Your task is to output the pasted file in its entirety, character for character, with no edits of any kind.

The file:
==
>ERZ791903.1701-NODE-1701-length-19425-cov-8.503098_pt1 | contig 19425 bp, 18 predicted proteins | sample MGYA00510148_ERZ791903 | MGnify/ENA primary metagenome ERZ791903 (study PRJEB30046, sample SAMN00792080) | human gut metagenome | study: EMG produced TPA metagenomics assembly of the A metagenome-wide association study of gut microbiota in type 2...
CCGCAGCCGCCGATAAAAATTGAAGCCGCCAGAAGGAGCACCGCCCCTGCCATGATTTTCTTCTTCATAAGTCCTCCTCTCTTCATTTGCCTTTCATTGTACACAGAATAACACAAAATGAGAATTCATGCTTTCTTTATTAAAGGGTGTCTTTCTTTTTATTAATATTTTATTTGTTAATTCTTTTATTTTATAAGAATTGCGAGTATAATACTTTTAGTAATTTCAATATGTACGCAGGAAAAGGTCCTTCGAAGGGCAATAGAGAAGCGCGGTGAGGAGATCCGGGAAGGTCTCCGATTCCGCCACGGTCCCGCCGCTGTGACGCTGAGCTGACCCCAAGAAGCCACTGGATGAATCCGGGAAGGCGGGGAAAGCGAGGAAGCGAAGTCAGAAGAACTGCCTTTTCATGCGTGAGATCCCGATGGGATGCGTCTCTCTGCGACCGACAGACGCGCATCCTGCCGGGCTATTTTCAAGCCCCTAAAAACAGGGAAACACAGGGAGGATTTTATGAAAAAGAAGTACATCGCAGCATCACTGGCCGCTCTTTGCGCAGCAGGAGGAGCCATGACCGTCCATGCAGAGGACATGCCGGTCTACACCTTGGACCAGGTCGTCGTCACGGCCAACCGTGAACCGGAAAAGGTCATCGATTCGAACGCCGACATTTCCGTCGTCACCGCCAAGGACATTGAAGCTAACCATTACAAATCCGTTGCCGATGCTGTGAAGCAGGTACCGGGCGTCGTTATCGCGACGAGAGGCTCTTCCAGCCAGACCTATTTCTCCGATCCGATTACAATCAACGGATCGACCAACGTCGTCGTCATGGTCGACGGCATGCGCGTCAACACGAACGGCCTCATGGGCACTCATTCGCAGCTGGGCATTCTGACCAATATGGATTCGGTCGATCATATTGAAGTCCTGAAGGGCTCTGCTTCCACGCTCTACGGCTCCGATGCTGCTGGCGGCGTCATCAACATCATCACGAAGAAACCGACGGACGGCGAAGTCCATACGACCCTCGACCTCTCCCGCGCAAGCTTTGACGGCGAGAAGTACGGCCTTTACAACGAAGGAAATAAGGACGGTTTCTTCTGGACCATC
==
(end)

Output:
>ERZ791903.1701-NODE-1701-length-19425-cov-8.503098_pt1 | contig 19425 bp, 18 predicted proteins | sample MGYA00510148_ERZ791903 | MGnify/ENA primary metagenome ERZ791903 (study PRJEB30046, sample SAMN00792080) | human gut metagenome | study: EMG produced TPA metagenomics assembly of the A metagenome-wide association study of gut microbiota in type 2...
CCGCAGCCGCCGATAAAAATTGAAGCCGCCAGAAGGAGCACCGCCCCTGCCATGATTTTCTTCTTCATAAGTCCTCCTCTCTTCATTTGCCTTTCATTGTACACAGAATAACACAAAATGAGAATTCATGCTTTCTTTATTAAAGGGTGTCTTTCTTTTTATTAATATTTTATTTGTTAATTCTTTTATTTTATAAGAATTGCGAGTATAATACTTTTAGTAATTTCAATATGTACGCAGGAAAAGGTCCTTCGAAGGGCAATAGAGAAGCGCGGTGAGGAGATCCGGGAAGGTCTCCGATTCCGCCACGGTCCCGCCGCTGTGACGCTGAGCTGACCCCAAGAAGCCACTGGATGAATCCGGGAAGGCGGGGAAAGCGAGGAAGCGAAGTCAGAAGAACTGCCTTTTCATGCGTGAGATCCCGATGGGATGCGTCTCTCTGCGACCGACAGACGCGCATCCTGCCGGGCTATTTTCAAGCCCCTAAAAACAGGGAAACACAGGGAGGATTTTATGAAAAAGAAGTACATCGCAGCATCACTGGCCGCTCTTTGCGCAGCAGGAGGAGCCATGACCGTCCATGCAGAGGACATGCCGGTCTACACCTTGGACCAGGTCGTCGTCACGGCCAACCGTGAACCGGAAAAGGTCATCGATTCGAACGCCGACATTTCCGTCGTCACCGCCAAGGACATTGAAGCTAACCATTACAAATCCGTTGCCGATGCTGTGAAGCAGGTACCGGGCGTCGTTATCGCGACGAGAGGCTCTTCCAGCCAGACCTATTTCTCCGATCCGATTACAATCAACGGATCGACCAACGTCGTCGTCATGGTCGACGGCATGCGCGTCAACACGAACGGCCTCATGGGCACTCATTCGCAGCTGGGCATTCTGACCAATATGGATTCGGTCGATCATATTGAAGTCCTGAAGGGCTCTGCTTCCACGCTCTACGGCTCCGATGCTGCTGGCGGCGTCATCAACATCATCACGAAGAAACCGACGGACGGCGAAGTCCATACGACCCTCGACCTCTCCCGCGCAAGCTTTGACGGCGAGAAGTACGGCCTTTACAACGAAGGAAATAAGGACGGTTTCTTCTGGACCATC